Date of Award


Document Type

Open Access Master's Report

Degree Name

Master of Science in Geology (MS)

Administrative Home Department

Department of Geological and Mining Engineering and Sciences

Advisor 1

James R. Wood

Committee Member 1

Ann Maclean

Committee Member 2

Alexandria Guth


The main result of this study has been to show that detailed maps of the geology and morphology of alluvial fans can be generated from high spatial resolution (1-meter) DEM’s (Digital Elevation Models) obtained from LiDAR (Light Detection and Ranging) data. DEMs with spatial resolutions of 1-meter, 10-meters and 30-meters were all examined but it was determined that only the 1-meter LiDAR data had sufficient spatial resolution to produce satisfactory maps of the geology and morphology. A case study on an alluvial fan in the Santa Rosa mountains northeast of the Salton Sea (California) showed that 1-meter spatial resolution LiDAR data could be used by itself to generate a detailed map of an alluvial fan that not only delineated the fan but also permitted detection and accurate mapping of various components of the fan such as debris flows, channel flows and sheet flows. The maps also revealed unique signatures for recent beach shorelines and showed features that were interpreted as levees in an active channel that ran through the alluvial fan. Profiles across the fan revealed the expected concave and convex morphology. These features were detected in sufficient detail to deduce an unambiguous geologic history as well as regions where the various processes interacted.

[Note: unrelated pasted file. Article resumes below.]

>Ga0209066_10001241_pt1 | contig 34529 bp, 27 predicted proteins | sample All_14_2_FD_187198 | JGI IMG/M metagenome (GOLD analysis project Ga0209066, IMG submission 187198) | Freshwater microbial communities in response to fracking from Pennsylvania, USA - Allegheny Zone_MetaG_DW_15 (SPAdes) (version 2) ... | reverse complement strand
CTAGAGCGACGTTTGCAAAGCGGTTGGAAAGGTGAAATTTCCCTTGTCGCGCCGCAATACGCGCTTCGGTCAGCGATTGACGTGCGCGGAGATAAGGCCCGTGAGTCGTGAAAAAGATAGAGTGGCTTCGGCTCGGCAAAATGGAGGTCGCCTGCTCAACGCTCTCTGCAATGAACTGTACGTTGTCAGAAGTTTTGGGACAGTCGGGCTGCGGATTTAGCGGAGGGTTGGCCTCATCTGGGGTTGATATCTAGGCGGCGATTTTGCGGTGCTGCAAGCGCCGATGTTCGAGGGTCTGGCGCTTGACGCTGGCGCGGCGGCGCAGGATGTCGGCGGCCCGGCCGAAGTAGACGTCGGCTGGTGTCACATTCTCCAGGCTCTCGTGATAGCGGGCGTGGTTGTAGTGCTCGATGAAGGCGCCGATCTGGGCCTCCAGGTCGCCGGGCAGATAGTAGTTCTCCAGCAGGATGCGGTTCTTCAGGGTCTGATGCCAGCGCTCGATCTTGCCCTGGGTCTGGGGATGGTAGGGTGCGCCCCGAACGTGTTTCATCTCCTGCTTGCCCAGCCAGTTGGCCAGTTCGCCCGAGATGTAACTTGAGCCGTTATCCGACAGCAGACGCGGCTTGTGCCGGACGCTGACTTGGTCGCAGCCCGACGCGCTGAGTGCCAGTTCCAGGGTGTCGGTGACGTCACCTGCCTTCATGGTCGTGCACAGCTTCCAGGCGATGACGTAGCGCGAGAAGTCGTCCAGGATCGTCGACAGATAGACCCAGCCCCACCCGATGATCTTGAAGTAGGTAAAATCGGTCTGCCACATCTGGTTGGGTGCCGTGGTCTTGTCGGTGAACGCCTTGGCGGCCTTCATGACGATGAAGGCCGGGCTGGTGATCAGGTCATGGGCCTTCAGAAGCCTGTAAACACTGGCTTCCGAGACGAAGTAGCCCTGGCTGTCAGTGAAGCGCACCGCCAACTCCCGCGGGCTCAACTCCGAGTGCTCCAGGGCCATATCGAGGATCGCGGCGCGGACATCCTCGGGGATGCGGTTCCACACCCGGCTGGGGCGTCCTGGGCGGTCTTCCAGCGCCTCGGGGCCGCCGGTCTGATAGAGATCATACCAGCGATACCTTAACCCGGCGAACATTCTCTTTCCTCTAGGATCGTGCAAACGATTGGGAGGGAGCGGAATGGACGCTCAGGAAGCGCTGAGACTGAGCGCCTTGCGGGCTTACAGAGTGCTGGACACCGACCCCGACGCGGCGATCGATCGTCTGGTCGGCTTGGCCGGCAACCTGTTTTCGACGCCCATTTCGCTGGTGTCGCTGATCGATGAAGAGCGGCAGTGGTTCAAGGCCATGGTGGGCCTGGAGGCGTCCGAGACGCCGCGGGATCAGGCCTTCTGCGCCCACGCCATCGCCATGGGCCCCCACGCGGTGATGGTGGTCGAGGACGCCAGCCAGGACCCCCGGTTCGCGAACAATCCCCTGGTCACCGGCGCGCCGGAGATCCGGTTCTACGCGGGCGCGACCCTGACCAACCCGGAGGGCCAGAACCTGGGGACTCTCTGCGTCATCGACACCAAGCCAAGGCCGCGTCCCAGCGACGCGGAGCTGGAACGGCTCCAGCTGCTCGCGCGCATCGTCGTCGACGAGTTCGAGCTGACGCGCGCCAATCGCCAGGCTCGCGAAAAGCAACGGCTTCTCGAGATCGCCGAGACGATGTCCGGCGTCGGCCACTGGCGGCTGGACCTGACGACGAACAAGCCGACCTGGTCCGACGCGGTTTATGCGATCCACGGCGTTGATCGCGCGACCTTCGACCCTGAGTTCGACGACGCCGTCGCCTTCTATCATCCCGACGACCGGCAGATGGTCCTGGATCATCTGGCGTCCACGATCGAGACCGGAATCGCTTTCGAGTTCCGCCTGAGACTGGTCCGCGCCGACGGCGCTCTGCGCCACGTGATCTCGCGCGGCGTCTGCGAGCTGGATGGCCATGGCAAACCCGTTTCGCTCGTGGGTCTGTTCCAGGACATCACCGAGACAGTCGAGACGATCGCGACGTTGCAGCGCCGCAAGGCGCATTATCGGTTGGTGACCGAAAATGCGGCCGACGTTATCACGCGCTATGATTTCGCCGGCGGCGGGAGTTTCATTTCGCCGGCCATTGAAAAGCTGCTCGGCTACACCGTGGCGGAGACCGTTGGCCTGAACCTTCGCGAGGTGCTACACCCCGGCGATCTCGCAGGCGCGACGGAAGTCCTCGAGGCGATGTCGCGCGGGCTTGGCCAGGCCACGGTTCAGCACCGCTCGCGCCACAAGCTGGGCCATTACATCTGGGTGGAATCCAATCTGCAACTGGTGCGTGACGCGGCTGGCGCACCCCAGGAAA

In addition to the geology/morphology maps, a statistical analysis comparing the 1-meter, 10-meter and 30-meter DEMs using the Spearmen Rank Correlation and Pearson Correlation showed no difference among the images. This suggests that elevation range is not influencing the images but rather it is the geospatial resolution that determines the details of the DEM and the Quaternary geological map.

Included in

Geology Commons